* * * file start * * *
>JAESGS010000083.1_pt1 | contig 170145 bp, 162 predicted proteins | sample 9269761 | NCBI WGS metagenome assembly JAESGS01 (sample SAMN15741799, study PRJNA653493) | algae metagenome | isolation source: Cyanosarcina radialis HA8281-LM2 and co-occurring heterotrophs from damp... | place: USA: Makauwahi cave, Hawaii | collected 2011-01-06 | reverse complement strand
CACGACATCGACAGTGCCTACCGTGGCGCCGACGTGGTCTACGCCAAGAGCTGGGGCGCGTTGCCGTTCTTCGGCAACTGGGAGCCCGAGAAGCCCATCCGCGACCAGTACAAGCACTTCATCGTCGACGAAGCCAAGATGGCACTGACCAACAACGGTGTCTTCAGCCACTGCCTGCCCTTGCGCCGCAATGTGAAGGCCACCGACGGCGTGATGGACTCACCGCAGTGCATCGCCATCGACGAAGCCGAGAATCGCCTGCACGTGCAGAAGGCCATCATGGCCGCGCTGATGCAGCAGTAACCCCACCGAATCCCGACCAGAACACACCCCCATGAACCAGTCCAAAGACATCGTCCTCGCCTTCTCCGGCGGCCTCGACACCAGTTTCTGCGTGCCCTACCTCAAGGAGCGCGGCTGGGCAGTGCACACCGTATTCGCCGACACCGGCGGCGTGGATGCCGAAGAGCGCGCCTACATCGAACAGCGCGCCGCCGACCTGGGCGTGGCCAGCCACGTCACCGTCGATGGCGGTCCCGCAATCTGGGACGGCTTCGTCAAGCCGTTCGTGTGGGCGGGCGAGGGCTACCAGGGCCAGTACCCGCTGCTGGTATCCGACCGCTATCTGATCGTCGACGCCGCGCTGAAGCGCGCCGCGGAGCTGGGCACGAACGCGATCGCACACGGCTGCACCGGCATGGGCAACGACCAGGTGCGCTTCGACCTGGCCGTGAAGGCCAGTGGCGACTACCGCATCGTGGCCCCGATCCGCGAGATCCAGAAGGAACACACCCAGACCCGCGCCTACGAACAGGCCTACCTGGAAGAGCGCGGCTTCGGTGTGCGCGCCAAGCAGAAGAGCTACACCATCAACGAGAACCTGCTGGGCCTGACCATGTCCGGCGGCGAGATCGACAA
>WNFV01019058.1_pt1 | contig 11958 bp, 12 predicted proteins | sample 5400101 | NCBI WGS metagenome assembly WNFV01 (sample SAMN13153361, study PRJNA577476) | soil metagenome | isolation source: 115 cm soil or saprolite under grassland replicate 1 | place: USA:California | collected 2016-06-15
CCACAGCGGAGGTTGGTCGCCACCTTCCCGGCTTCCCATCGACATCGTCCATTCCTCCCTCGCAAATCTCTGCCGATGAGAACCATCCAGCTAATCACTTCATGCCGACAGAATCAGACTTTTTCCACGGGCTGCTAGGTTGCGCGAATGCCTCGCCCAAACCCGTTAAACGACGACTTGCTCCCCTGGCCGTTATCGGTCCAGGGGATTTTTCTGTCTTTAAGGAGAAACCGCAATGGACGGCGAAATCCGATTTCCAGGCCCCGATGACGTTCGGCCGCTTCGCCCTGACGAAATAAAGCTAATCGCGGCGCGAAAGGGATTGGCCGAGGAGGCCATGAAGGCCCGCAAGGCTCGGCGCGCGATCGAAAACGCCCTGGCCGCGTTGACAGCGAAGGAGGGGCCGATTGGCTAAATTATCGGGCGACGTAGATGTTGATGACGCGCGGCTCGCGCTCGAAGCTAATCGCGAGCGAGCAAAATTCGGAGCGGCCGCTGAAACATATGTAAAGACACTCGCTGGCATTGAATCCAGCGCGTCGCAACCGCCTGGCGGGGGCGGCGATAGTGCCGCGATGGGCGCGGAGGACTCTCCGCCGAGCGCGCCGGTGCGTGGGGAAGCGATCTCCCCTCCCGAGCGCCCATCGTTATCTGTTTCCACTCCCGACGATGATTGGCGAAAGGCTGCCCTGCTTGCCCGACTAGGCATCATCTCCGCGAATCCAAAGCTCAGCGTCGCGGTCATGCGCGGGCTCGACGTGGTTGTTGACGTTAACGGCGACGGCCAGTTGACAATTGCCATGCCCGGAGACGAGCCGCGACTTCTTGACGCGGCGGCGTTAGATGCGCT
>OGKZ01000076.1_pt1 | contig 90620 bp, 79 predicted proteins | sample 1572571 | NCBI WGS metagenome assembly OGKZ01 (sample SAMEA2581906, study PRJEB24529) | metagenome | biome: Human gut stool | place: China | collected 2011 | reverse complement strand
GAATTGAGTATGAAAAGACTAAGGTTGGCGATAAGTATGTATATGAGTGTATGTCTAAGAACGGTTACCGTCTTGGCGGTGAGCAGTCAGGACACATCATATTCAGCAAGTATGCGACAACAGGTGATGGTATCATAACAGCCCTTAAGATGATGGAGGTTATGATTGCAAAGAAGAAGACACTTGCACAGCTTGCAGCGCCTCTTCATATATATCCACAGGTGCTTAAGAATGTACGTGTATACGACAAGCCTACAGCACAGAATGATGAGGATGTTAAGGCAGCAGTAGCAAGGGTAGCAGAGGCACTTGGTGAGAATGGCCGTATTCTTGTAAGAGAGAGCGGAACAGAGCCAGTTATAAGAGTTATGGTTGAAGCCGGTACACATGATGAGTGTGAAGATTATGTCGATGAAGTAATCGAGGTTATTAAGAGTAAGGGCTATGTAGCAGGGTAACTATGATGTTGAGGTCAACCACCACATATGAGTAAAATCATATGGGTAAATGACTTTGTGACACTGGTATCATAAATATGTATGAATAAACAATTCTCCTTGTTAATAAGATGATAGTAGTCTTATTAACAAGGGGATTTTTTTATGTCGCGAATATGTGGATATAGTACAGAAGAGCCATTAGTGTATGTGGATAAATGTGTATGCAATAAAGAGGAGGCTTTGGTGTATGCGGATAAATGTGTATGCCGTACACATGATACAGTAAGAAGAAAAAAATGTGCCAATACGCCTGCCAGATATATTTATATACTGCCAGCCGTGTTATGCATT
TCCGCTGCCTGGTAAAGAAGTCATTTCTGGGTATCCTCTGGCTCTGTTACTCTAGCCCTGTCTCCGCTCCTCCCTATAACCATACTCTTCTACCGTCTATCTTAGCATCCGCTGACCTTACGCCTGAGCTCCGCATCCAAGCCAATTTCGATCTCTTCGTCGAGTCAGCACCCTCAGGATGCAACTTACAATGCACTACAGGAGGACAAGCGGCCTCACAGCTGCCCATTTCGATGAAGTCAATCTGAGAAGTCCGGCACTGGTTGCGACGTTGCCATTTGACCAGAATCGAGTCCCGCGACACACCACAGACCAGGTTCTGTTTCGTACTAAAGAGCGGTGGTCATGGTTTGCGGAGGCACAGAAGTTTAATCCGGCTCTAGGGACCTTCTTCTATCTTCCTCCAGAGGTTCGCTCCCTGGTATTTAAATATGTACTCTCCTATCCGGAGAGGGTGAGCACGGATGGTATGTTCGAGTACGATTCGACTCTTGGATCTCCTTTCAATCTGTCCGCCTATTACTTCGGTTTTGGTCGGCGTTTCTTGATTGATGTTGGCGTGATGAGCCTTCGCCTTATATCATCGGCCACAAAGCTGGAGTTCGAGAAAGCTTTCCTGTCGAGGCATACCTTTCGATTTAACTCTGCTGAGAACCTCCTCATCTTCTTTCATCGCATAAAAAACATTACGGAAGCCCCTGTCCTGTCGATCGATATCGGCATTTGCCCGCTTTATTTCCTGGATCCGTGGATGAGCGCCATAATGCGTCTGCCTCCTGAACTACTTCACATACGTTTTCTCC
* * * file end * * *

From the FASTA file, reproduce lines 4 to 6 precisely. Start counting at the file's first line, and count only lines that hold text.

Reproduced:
CCACAGCGGAGGTTGGTCGCCACCTTCCCGGCTTCCCATCGACATCGTCCATTCCTCCCTCGCAAATCTCTGCCGATGAGAACCATCCAGCTAATCACTTCATGCCGACAGAATCAGACTTTTTCCACGGGCTGCTAGGTTGCGCGAATGCCTCGCCCAAACCCGTTAAACGACGACTTGCTCCCCTGGCCGTTATCGGTCCAGGGGATTTTTCTGTCTTTAAGGAGAAACCGCAATGGACGGCGAAATCCGATTTCCAGGCCCCGATGACGTTCGGCCGCTTCGCCCTGACGAAATAAAGCTAATCGCGGCGCGAAAGGGATTGGCCGAGGAGGCCATGAAGGCCCGCAAGGCTCGGCGCGCGATCGAAAACGCCCTGGCCGCGTTGACAGCGAAGGAGGGGCCGATTGGCTAAATTATCGGGCGACGTAGATGTTGATGACGCGCGGCTCGCGCTCGAAGCTAATCGCGAGCGAGCAAAATTCGGAGCGGCCGCTGAAACATATGTAAAGACACTCGCTGGCATTGAATCCAGCGCGTCGCAACCGCCTGGCGGGGGCGGCGATAGTGCCGCGATGGGCGCGGAGGACTCTCCGCCGAGCGCGCCGGTGCGTGGGGAAGCGATCTCCCCTCCCGAGCGCCCATCGTTATCTGTTTCCACTCCCGACGATGATTGGCGAAAGGCTGCCCTGCTTGCCCGACTAGGCATCATCTCCGCGAATCCAAAGCTCAGCGTCGCGGTCATGCGCGGGCTCGACGTGGTTGTTGACGTTAACGGCGACGGCCAGTTGACAATTGCCATGCCCGGAGACGAGCCGCGACTTCTTGACGCGGCGGCGTTAGATGCGCT
>OGKZ01000076.1_pt1 | contig 90620 bp, 79 predicted proteins | sample 1572571 | NCBI WGS metagenome assembly OGKZ01 (sample SAMEA2581906, study PRJEB24529) | metagenome | biome: Human gut stool | place: China | collected 2011 | reverse complement strand
GAATTGAGTATGAAAAGACTAAGGTTGGCGATAAGTATGTATATGAGTGTATGTCTAAGAACGGTTACCGTCTTGGCGGTGAGCAGTCAGGACACATCATATTCAGCAAGTATGCGACAACAGGTGATGGTATCATAACAGCCCTTAAGATGATGGAGGTTATGATTGCAAAGAAGAAGACACTTGCACAGCTTGCAGCGCCTCTTCATATATATCCACAGGTGCTTAAGAATGTACGTGTATACGACAAGCCTACAGCACAGAATGATGAGGATGTTAAGGCAGCAGTAGCAAGGGTAGCAGAGGCACTTGGTGAGAATGGCCGTATTCTTGTAAGAGAGAGCGGAACAGAGCCAGTTATAAGAGTTATGGTTGAAGCCGGTACACATGATGAGTGTGAAGATTATGTCGATGAAGTAATCGAGGTTATTAAGAGTAAGGGCTATGTAGCAGGGTAACTATGATGTTGAGGTCAACCACCACATATGAGTAAAATCATATGGGTAAATGACTTTGTGACACTGGTATCATAAATATGTATGAATAAACAATTCTCCTTGTTAATAAGATGATAGTAGTCTTATTAACAAGGGGATTTTTTTATGTCGCGAATATGTGGATATAGTACAGAAGAGCCATTAGTGTATGTGGATAAATGTGTATGCAATAAAGAGGAGGCTTTGGTGTATGCGGATAAATGTGTATGCCGTACACATGATACAGTAAGAAGAAAAAAATGTGCCAATACGCCTGCCAGATATATTTATATACTGCCAGCCGTGTTATGCATT